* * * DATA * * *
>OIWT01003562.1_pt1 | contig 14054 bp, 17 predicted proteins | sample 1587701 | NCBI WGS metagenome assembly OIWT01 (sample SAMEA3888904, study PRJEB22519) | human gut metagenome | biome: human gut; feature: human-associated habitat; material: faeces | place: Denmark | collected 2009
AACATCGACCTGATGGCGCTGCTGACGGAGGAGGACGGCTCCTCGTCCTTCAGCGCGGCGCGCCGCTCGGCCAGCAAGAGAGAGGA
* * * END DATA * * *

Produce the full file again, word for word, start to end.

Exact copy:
>OIWT01003562.1_pt1 | contig 14054 bp, 17 predicted proteins | sample 1587701 | NCBI WGS metagenome assembly OIWT01 (sample SAMEA3888904, study PRJEB22519) | human gut metagenome | biome: human gut; feature: human-associated habitat; material: faeces | place: Denmark | collected 2009
AACATCGACCTGATGGCGCTGCTGACGGAGGAGGACGGCTCCTCGTCCTTCAGCGCGGCGCGCCGCTCGGCCAGCAAGAGAGAGGA